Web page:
As far as Wisconsin Timber Rattlers pitcher Austin Ross
is concerned, a roiling sea of purple and gold in steamy Baton Rouge is perfect preparation for the pressure cooker of pro baseball.
Ross, a 6-foot-2, 200-pound right-hander, endured the intensity of SEC baseball and is thriving for the Timber Rattlers. The 22-year-old eighth-round Draft pick of the Milwaukee Brewers in 2010 is a sizzling 5-1 with a 1.64 ERA. Midwest League opponents are only hitting .176 against Ross.
Helping LSU win the College World Series in 2009 and standing up to the heat of Tiger Nation helped forge Ross' precious mettle on the mound.
"It's a huge help in pro ball to have played at LSU," Ross said. "There's no place like it. There's a lot of pressure to perform. You play in front of 10,000 fans every night. There's tons of press coverage. You're under the microscope."
"If you're throwing bad and the team is not doing well, everybody calling for your head," said Ross, a native of Shreveport. "If you're throwing well, you're on the front page of the paper and everybody loves you. You learn to get a thick skin pretty quick. LSU prepares you for a lot of things in baseball. With LSU fans, it's College World Series or bust. They expect the best from you."
Another tremendous asset for Ross is growing up as a pitcher under the tutelage of former San Francisco Giants pitcher Scott Garrelts, who also makes Shreveport home. Ross' father golfed with Garrelts one day and asked the former big leaguer if he would give his then-10-year old son a few tips. Garrelts went beyond a few tips. He mentored Ross through high school, and still stays in touch.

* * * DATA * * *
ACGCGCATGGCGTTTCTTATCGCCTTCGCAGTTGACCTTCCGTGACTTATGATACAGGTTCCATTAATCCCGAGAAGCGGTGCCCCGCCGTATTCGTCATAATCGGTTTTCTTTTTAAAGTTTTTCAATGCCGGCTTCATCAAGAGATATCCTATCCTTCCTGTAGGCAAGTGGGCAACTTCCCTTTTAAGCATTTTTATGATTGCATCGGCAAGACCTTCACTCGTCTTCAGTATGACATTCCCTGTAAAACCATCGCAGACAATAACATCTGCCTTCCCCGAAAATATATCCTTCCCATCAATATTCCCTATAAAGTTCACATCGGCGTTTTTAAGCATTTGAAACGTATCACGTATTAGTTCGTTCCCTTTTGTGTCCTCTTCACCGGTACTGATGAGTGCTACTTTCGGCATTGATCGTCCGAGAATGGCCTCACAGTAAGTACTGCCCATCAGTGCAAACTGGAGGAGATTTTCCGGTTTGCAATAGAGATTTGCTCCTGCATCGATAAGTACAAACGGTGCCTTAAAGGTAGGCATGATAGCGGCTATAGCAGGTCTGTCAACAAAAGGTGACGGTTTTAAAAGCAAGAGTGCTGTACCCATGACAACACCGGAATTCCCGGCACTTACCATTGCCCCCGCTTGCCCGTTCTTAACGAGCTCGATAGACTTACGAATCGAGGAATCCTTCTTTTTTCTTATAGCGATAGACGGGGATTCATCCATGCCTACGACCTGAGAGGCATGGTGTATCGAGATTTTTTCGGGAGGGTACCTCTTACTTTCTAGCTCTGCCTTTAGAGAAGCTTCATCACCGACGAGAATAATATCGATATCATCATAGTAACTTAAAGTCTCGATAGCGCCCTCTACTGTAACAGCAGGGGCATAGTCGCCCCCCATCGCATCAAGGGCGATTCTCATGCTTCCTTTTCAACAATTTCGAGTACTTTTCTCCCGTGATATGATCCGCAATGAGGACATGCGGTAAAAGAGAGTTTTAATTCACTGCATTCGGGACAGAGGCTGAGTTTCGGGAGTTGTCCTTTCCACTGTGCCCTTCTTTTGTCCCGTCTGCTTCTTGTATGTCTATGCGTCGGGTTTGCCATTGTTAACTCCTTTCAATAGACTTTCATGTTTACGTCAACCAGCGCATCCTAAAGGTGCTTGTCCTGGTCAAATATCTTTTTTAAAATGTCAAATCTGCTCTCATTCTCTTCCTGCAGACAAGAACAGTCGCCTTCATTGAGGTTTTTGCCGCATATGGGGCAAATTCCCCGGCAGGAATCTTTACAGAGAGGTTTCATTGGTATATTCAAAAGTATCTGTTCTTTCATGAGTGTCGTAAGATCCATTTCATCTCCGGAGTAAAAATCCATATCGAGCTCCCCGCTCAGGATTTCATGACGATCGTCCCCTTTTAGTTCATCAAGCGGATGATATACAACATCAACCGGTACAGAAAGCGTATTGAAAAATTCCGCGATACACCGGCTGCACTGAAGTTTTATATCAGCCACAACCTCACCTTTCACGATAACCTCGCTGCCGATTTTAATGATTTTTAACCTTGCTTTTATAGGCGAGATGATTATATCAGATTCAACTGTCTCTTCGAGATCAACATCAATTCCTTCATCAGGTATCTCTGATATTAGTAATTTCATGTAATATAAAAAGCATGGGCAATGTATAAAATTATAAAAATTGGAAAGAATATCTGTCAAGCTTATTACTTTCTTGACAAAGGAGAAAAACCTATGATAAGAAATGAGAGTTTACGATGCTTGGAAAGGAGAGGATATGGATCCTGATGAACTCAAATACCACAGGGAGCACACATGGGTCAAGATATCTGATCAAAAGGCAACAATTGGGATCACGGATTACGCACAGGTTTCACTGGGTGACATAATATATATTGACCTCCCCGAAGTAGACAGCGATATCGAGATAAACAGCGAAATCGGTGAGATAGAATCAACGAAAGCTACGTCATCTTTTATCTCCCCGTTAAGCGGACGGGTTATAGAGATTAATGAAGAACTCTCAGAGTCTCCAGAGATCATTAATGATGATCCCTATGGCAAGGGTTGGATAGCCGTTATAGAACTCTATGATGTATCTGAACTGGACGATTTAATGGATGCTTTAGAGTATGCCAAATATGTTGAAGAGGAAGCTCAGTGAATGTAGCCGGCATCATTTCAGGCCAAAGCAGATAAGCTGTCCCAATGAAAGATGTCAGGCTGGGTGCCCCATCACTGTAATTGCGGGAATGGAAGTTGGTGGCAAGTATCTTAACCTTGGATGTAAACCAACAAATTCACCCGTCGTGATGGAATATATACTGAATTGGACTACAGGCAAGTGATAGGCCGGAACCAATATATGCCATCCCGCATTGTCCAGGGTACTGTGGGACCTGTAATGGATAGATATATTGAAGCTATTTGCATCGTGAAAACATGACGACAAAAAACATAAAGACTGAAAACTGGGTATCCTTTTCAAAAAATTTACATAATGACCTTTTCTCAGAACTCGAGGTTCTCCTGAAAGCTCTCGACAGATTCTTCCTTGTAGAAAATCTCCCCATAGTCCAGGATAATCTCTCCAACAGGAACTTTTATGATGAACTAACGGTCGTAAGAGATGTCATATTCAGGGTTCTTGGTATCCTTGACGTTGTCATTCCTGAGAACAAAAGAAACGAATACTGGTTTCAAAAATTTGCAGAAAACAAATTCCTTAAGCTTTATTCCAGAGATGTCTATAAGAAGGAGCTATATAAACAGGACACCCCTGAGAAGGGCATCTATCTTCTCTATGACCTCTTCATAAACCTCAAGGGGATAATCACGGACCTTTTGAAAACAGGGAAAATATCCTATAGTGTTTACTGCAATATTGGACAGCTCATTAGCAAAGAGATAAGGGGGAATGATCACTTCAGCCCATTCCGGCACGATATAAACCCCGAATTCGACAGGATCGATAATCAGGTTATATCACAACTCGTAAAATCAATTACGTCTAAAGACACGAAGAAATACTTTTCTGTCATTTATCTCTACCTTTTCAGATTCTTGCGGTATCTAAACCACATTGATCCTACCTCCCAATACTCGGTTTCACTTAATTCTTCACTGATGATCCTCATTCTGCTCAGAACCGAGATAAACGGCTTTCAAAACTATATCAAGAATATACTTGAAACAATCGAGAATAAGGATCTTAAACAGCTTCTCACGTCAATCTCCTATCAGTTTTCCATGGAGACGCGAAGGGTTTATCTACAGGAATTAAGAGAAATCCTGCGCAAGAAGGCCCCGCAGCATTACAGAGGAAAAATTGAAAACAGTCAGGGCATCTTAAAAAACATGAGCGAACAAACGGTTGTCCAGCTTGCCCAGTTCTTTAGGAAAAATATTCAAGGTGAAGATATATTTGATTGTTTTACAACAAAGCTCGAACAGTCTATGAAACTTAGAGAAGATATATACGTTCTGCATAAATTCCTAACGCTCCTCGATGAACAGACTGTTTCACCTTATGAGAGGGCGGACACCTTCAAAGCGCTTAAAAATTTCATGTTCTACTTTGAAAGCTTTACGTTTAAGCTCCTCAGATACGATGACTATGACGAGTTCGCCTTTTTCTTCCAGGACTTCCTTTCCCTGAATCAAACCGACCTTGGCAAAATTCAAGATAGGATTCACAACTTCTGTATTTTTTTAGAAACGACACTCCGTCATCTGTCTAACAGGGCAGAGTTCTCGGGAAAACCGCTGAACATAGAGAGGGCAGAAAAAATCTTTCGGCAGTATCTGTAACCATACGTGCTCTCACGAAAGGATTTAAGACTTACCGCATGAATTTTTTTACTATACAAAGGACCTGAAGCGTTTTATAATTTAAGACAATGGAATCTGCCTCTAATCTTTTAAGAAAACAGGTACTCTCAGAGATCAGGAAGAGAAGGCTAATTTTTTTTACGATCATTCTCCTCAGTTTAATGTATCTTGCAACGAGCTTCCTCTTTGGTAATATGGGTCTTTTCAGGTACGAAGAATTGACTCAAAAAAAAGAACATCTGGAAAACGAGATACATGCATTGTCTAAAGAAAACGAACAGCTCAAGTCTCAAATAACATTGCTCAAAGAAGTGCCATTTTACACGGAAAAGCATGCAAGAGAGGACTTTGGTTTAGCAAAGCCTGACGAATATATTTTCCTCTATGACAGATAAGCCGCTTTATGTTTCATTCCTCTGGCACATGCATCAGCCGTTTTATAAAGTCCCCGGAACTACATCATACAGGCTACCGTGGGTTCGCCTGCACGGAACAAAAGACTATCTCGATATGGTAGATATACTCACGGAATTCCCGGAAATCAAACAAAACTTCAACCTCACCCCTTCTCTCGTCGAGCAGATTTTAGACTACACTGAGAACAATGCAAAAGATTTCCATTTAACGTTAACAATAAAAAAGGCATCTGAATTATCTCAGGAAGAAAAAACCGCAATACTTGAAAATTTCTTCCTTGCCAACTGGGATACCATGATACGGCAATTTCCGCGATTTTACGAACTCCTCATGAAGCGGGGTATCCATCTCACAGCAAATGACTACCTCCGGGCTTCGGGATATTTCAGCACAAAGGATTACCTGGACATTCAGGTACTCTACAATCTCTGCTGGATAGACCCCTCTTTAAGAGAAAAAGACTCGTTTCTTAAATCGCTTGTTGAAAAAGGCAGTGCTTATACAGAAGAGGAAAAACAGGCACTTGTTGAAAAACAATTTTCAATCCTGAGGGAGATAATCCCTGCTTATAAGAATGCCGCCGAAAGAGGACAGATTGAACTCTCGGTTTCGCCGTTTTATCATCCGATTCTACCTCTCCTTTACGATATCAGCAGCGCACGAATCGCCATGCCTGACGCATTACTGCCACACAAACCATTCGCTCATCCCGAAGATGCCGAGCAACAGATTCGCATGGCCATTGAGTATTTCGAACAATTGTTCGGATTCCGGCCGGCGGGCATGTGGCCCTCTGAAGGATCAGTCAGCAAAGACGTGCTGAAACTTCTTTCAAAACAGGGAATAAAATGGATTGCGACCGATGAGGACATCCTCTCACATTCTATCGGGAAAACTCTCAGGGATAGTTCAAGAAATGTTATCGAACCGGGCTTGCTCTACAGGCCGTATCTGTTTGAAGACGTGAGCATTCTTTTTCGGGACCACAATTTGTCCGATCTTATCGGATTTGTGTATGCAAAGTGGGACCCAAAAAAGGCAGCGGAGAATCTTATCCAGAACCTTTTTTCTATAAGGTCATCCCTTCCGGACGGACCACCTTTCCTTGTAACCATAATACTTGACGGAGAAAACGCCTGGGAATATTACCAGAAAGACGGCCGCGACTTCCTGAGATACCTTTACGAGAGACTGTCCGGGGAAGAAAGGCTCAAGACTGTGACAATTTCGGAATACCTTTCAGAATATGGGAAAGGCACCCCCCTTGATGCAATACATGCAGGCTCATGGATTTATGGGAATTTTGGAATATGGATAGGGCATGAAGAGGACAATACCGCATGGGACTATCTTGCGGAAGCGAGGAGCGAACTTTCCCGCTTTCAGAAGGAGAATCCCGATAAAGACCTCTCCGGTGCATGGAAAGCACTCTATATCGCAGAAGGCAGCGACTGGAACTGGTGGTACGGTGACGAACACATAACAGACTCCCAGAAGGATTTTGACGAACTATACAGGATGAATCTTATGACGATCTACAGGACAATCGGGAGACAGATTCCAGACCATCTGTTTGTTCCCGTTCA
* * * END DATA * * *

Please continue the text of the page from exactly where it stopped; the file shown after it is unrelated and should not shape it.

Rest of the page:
"Even in college, we'd talk every few weeks," Ross said. "He'd watch games at LSU on the internet. He knows my tendencies and knows if I'm getting out of sync. Now, we talk about the experience, because he's been through this. In the offseason, I threw three or four bullpens with him watching. He knows me better than anybody. It's a huge advantage. I'm thankful to have somebody like him help me."
Transitioning from college to pro ball has been exceptional for Ross.
"Pitching every fifth day has helped," Ross said. "In the college game, you had metal bats, hot weather, small parks. ... I gave up a lot of hits. The entire pro ball thing has helped me. I'm real confident right now."
"I'm throwing a lot more changeups," Ross said. "Teams know that I have it and have to respect it. I'm not just a fastball-slider guy."
For Pete's sake: Former Peoria Chiefs owner Pete Vonachen was honored by the Chicago Cubs at Wrigley Field on Wednesday. The 85-year-old Vonachen, who was a close friend of legendary Cubs broadcaster Harry Carey not only was mobbed by a host of Cubs and Cardinals on the field wishing him well -- Peoria has hosted Minor League teams from both organizations, he received calls from Joe Girardi and Brad Mills, both of whom wore Chiefs' colors. He also received a call from Jimmy Piersall.
An inside job: Devin Lohman's inside-the-park homer May 14 highlighted a wild six-run inning by Dayton on its way to a 7-2 victory against Fort Wayne. The inning featured a lost fly that turned into a double, a ball that a collision knocked loose to turn into a triple and the inside-the-park homer that veered away from the pursuing outfielder, who got a late break on the ball.
Snake-bitten: Wisconsin's bats were silenced in back-to-back games this week. In two games, the Timber Rattlers were outscored, 18-1, and struck out 28 times. Starting pitcher Manuel Soliman struck out 11 Wisconsin batters in a 7-0 victory for Beloit on May 17, and Taijuan Walker struck out 11 in an 11-1 victory by Clinton on May 15.